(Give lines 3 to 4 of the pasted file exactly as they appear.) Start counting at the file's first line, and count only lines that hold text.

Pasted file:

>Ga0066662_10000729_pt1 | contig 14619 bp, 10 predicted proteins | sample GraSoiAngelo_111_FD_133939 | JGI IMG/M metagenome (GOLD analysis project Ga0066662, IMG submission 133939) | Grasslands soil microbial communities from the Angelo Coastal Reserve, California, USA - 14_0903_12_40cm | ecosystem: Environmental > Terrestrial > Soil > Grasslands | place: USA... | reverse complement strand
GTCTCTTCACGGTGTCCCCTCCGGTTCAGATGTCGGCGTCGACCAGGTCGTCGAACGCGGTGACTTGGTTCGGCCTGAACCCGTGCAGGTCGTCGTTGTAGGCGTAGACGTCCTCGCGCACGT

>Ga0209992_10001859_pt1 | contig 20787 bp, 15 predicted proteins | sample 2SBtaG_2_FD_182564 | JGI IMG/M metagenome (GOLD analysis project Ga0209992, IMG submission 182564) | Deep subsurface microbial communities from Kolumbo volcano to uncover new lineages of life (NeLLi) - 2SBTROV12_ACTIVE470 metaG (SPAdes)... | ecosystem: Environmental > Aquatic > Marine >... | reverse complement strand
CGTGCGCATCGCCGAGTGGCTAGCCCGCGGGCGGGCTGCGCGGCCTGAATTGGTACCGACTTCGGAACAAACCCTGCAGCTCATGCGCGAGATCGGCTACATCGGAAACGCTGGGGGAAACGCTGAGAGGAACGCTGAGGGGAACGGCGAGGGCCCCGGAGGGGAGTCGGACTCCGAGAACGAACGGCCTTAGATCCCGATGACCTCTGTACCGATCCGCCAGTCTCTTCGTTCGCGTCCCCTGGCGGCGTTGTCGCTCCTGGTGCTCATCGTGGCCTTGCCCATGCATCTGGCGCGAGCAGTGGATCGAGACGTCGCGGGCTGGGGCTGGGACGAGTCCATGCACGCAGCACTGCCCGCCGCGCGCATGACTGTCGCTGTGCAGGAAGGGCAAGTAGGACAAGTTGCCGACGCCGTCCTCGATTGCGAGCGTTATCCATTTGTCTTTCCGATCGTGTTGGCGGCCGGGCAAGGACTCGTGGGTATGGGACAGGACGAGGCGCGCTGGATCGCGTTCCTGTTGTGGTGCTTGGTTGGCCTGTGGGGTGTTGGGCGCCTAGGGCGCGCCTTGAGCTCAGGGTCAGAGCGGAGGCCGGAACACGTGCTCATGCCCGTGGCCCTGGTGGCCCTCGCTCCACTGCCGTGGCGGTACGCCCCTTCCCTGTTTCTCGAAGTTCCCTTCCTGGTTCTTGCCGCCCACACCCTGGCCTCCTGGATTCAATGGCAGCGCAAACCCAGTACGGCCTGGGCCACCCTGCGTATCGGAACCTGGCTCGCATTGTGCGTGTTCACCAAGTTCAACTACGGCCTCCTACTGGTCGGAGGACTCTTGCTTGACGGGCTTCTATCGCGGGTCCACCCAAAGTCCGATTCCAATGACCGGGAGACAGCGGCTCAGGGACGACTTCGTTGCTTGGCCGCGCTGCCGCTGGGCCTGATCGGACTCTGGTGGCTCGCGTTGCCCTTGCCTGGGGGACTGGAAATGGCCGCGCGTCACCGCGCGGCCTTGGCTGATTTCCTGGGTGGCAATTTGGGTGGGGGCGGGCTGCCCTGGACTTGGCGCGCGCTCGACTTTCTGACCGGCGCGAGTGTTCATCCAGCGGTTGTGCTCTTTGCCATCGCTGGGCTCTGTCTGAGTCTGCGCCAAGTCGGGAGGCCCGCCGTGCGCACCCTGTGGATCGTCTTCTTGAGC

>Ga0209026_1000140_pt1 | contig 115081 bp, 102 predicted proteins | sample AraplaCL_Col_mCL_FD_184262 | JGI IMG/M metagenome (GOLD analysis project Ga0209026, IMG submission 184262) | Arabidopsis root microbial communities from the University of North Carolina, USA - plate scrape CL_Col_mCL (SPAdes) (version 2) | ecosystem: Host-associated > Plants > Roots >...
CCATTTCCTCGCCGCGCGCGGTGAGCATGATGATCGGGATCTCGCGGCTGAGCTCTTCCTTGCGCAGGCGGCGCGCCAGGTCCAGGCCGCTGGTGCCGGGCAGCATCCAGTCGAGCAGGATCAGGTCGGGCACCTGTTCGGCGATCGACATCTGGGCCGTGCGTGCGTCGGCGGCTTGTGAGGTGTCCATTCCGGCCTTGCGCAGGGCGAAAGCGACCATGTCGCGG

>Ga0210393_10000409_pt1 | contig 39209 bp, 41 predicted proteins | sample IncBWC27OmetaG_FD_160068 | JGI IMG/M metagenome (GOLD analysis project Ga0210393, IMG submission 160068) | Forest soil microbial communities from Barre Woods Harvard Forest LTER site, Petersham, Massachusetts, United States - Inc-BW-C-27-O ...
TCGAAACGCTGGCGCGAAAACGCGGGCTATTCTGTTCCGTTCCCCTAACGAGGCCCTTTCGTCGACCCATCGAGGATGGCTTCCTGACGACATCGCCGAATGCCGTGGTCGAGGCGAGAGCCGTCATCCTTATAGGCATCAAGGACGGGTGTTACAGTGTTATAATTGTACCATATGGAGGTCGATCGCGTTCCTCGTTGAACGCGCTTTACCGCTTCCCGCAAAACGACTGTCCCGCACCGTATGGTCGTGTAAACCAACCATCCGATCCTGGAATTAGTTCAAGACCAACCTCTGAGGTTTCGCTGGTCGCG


>Ga0209992_10001859_pt1 | contig 20787 bp, 15 predicted proteins | sample 2SBtaG_2_FD_182564 | JGI IMG/M metagenome (GOLD analysis project Ga0209992, IMG submission 182564) | Deep subsurface microbial communities from Kolumbo volcano to uncover new lineages of life (NeLLi) - 2SBTROV12_ACTIVE470 metaG (SPAdes)... | ecosystem: Environmental > Aquatic > Marine >... | reverse complement strand
CGTGCGCATCGCCGAGTGGCTAGCCCGCGGGCGGGCTGCGCGGCCTGAATTGGTACCGACTTCGGAACAAACCCTGCAGCTCATGCGCGAGATCGGCTACATCGGAAACGCTGGGGGAAACGCTGAGAGGAACGCTGAGGGGAACGGCGAGGGCCCCGGAGGGGAGTCGGACTCCGAGAACGAACGGCCTTAGATCCCGATGACCTCTGTACCGATCCGCCAGTCTCTTCGTTCGCGTCCCCTGGCGGCGTTGTCGCTCCTGGTGCTCATCGTGGCCTTGCCCATGCATCTGGCGCGAGCAGTGGATCGAGACGTCGCGGGCTGGGGCTGGGACGAGTCCATGCACGCAGCACTGCCCGCCGCGCGCATGACTGTCGCTGTGCAGGAAGGGCAAGTAGGACAAGTTGCCGACGCCGTCCTCGATTGCGAGCGTTATCCATTTGTCTTTCCGATCGTGTTGGCGGCCGGGCAAGGACTCGTGGGTATGGGACAGGACGAGGCGCGCTGGATCGCGTTCCTGTTGTGGTGCTTGGTTGGCCTGTGGGGTGTTGGGCGCCTAGGGCGCGCCTTGAGCTCAGGGTCAGAGCGGAGGCCGGAACACGTGCTCATGCCCGTGGCCCTGGTGGCCCTCGCTCCACTGCCGTGGCGGTACGCCCCTTCCCTGTTTCTCGAAGTTCCCTTCCTGGTTCTTGCCGCCCACACCCTGGCCTCCTGGATTCAATGGCAGCGCAAACCCAGTACGGCCTGGGCCACCCTGCGTATCGGAACCTGGCTCGCATTGTGCGTGTTCACCAAGTTCAACTACGGCCTCCTACTGGTCGGAGGACTCTTGCTTGACGGGCTTCTATCGCGGGTCCACCCAAAGTCCGATTCCAATGACCGGGAGACAGCGGCTCAGGGACGACTTCGTTGCTTGGCCGCGCTGCCGCTGGGCCTGATCGGACTCTGGTGGCTCGCGTTGCCCTTGCCTGGGGGACTGGAAATGGCCGCGCGTCACCGCGCGGCCTTGGCTGATTTCCTGGGTGGCAATTTGGGTGGGGGCGGGCTGCCCTGGACTTGGCGCGCGCTCGACTTTCTGACCGGCGCGAGTGTTCATCCAGCGGTTGTGCTCTTTGCCATCGCTGGGCTCTGTCTGAGTCTGCGCCAAGTCGGGAGGCCCGCCGTGCGCACCCTGTGGATCGTCTTCTTGAGC